The disruptive power of the Internet changed everything in media. But it did not cause everything.
The decline of newspapers, so long the editorial paymaster for photojournalism, is a trend dating back six decades.
Globally there are mixed signals concerning newspaper circulation, with some reporting growth in Asia offsetting falls in Europe and the US, while other sources reveal “printed newspaper readership is now declining in almost all major economies,” including China and India.
In the US, UK and Canada, the data is clear and dramatic. The Communications Management Inc. study on Sixty Years of Daily Newspaper Circulation Trends shows newspaper circulation has been falling since 1950:
Because the defining characteristic of the new media economy is “the separation of information from its means of distribution” we cannot conclude that the decline in newspapers means the demise of journalism, visual or otherwise. The reverse is in fact true – journalism has many homes and benefits from the freedom of circulation and distribution that the Internet makes possible – the Pulitzer Prize winning InsideClimate News is a great example.
The problem is that the traditional homes of journalism have seen their already parlous financial health further undercut. However, we have to remember that most media organisations are in business, but not primarily the business of journalism. Legacy organisations (including great ones like The New York Times) spend no more than 20% of their budget on news content (in fact, in the US the industry average is 12.7%). The rest goes on the management and operation of the distribution model.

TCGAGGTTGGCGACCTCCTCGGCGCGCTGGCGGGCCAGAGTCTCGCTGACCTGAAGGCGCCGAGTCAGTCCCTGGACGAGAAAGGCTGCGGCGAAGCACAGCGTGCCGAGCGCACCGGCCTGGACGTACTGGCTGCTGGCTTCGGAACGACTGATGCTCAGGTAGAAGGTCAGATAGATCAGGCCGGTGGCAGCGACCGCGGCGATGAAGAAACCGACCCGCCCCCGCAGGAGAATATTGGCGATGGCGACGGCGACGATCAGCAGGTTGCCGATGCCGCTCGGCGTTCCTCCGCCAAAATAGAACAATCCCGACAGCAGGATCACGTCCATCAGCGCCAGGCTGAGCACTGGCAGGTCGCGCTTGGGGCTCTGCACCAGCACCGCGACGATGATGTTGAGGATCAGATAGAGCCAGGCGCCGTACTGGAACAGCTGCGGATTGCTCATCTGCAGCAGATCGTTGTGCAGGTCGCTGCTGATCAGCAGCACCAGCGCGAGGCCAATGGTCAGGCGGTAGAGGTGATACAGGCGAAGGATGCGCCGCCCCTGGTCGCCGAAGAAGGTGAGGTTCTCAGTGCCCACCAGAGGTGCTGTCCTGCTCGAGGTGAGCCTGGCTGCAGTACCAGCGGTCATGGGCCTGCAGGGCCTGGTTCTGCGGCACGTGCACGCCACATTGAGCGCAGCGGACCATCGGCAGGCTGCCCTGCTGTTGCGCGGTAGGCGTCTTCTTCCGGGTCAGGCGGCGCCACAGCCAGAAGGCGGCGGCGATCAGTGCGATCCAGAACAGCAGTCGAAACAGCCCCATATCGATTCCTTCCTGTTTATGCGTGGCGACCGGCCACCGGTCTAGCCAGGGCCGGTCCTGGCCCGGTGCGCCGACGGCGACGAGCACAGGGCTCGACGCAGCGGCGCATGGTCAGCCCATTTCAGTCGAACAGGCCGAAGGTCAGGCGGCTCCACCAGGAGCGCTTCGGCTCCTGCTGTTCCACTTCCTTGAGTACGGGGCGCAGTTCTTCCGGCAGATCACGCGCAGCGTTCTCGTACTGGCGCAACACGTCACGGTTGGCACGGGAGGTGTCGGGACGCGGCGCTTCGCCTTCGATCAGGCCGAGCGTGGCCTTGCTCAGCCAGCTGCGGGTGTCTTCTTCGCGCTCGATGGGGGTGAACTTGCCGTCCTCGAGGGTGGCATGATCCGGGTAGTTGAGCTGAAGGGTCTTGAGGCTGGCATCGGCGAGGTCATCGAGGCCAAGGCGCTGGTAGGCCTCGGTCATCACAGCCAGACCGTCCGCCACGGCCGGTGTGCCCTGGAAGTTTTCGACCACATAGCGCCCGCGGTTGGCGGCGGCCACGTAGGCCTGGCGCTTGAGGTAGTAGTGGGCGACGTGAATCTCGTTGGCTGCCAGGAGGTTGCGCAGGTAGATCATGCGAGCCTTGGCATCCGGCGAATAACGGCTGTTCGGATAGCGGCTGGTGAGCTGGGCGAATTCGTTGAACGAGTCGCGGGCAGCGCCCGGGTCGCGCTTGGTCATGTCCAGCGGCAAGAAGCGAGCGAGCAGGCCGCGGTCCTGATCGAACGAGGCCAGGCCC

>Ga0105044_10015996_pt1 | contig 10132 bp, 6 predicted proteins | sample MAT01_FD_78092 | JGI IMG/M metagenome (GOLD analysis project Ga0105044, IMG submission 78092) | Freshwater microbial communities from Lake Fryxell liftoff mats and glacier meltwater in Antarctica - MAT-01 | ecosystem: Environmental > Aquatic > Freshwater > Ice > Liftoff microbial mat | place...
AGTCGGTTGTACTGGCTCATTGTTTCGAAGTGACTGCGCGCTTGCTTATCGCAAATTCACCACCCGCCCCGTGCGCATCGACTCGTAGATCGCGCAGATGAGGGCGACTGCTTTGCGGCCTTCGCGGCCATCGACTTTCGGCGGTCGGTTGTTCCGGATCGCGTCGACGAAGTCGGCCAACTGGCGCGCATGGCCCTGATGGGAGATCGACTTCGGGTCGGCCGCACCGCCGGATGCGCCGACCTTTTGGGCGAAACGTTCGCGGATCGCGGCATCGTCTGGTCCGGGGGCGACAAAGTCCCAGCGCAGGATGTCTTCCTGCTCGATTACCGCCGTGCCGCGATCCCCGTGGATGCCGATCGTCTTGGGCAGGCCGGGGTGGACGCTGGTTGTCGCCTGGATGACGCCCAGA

Media organisations are in the business of advertising, advertising has accounted for 80% of their revenue, and that revenue has subsidised the journalism that provides the content that draws the readers/views in to see the advertisements. Above all else it is the collapse in advertising revenue for print media that has been the single largest cause of journalism’s financial crisis, as this graph from Mark Perry shows dramatically:
The disruption of the Internet has put added pressure on print advertising and online advertising has not replaced print losses.
There are some vital lessons flowing from this for the future of visual storytelling. We have to understand that:
This historical perspective challenges some important myths about what happened to media. None of this makes the present struggle for critical visual journalism easy. But it should re-set the terms of the debate about what is happening now, and re-frame some of the strategic options for the future.
This is the fourth in a series of posts highlighting the content of “Visual Storytelling in the Age of Post-Industrial Journalism“, the World Press Photo/Fotografen Federatie study of the global emergence and development of multimedia in visual storytelling, especially photojournalism. The posts are searchable with the ‘Multimedia Research Project’ tag.